in performance: bryan adams

bryan adams last night the opera house. photo by herald-leader staff photographer mark cornelison.

bryan adams last night the opera house. photo by herald-leader staff photographer mark cornelison.

Early into his sold out performance last night at the Opera House, Bryan Adams determined the small eternity that had transpired since his last Lexington concert – a period just shy of 26 years, to be exact – was full of “a lot of white lines down the highway and a lot of songs to catch up on.”

And so, for two full hours, the Canadian rocker got his Central Kentucky fans up to speed with a loose fitting and immensely audience friendly acoustic concert that covered nearly three decades worth of hits, material from nine of his eleven studio albums and, of course, multiple scoops of sweetly sentimental movie ballads.

Anyone suspecting that the rockier fare from the Adams catalog might not translate in the unplugged setting should have been in their seats for a show opening revision of what arguably remains his best hit, 1984’s Run to You. The tune’s wintry arpeggios certainly suited an evening where outside temps dipped to near zero. But the acoustic alteration also worked because Adams’ scratchy vocals still maintained a youthful edge and confidence.

Similarly, 1996’s The Only Thing That Looks Good on Me is You and a modified version of his 1985 hit with Tina Turner It’s Only Love emphasized that most elemental device of pop songsmiths: the power chord. Even within sparse acoustic frameworks, the melodic strength of Adams’ most electric fare was still potent.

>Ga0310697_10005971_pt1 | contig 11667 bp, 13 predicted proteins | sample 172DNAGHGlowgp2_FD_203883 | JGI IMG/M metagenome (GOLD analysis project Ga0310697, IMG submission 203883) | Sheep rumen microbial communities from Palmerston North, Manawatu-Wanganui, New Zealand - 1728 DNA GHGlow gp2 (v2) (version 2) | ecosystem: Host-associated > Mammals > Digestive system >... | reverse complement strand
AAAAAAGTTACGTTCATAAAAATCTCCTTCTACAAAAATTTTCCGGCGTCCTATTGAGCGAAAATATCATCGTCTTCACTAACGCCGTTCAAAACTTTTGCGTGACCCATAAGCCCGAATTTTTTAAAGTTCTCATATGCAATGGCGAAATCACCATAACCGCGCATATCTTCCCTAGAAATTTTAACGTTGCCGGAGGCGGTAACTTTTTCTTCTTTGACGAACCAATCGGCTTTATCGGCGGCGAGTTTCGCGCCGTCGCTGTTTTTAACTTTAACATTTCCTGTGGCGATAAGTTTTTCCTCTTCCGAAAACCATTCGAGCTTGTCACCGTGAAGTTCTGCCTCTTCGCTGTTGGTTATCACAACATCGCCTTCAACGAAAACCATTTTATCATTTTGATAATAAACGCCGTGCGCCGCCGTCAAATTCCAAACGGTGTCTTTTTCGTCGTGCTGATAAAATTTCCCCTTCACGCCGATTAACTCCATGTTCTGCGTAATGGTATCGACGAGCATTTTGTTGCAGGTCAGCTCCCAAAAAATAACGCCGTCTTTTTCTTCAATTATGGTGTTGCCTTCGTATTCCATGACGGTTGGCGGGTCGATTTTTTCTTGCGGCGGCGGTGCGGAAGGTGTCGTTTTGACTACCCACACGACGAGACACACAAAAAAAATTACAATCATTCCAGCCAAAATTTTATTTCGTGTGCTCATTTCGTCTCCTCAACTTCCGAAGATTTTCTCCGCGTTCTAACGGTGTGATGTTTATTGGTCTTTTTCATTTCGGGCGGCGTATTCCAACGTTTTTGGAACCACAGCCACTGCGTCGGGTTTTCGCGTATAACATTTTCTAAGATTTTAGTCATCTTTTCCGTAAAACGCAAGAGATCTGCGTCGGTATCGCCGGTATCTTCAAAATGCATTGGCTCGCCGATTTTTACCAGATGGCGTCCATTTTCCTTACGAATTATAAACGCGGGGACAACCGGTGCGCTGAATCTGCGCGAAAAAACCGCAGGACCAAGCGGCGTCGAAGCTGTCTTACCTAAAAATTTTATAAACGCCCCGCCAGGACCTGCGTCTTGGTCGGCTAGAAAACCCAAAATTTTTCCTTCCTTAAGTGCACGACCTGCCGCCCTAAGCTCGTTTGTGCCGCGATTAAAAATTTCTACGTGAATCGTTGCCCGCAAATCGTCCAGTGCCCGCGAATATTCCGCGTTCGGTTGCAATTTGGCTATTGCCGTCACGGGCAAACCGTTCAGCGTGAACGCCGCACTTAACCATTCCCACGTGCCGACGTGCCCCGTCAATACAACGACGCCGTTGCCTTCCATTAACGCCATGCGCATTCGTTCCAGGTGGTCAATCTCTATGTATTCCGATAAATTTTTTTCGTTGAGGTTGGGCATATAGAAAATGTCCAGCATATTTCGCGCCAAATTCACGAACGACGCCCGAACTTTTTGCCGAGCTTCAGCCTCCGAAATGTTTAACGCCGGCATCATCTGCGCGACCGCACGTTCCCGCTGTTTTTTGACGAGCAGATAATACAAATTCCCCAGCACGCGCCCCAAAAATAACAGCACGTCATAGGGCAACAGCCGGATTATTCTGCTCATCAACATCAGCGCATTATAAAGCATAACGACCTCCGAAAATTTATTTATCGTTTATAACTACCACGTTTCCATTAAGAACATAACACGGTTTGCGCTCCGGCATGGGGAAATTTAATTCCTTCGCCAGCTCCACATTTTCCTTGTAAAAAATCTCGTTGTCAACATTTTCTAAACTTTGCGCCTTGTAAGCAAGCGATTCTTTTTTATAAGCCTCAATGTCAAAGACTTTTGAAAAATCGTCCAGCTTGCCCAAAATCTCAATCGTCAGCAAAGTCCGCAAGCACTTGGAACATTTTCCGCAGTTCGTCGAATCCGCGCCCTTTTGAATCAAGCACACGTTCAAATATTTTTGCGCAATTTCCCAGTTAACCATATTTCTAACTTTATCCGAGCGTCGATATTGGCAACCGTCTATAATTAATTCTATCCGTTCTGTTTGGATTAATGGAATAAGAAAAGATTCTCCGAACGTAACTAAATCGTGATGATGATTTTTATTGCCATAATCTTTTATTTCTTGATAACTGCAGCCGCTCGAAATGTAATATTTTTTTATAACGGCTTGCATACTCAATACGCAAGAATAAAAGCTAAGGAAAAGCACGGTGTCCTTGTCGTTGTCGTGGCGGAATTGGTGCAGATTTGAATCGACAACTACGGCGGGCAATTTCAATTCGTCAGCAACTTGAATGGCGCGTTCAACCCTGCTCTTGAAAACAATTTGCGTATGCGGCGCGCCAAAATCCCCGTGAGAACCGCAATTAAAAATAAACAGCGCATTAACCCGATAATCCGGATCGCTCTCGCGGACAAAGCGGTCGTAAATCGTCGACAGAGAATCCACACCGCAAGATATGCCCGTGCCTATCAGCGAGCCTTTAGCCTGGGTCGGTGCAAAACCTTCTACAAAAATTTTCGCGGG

Of course, the singer didn’t disappoint those who came to hear the movie ballads. Just as the rockier material possessed ample drive in the acoustic presentation, the lighter fare lost none of its overt and unapologetic sentimentality.

Some of those tunes, such as When You Love Someone, possessed surprisingly honest warmth. Featured in the 1998 Sandra Bullock film Hope Floats, When You Love Someone contrasted favorably to the more popular (and vastly more sugary) All For Love, Have You Ever Really Loved a Woman and (Everything I Do) I Do It For You, all of which secured spots late into the performance. When You Love Someone proved the more efficiently emotive acoustic time piece.

The concert was billed as a strictly solo affair. But Adams happily cheated by inviting along keyboardist Gary Bright, who stuck exclusively to grand piano just as Adams employed only 6-string acoustic guitar. Aside from looking eerily like Adams (same haircut, same clothes… it was pretty creepy, at first), Bright nicely orchestrated the movie tunes, punctuated a few rockier delights (including 1987’s Heat of the Night) and crisply complimented two works that summoned the spirit of Ray Charles: a little known blues reverie called The Right Place (Adams commented he had wanted to pitch the song to the soul maestro but never did) and a cover of  Seven Spanish Angels (cut as a duet by Charles and Willie Nelson in 1986).

Oddly enough, the show highlight was a quietly plaintive tune from Adams’ 2008 album 11 called Walk On By. There, the sentimentality was capped and the rock ‘n’ roll elements were corked. All that remained was quiet, unaccompanied pop that was as stately as it was elegiac.

After that song, Adams’ mission statement for the evening was complete. As far his music went, Lexington was now officially caught up.

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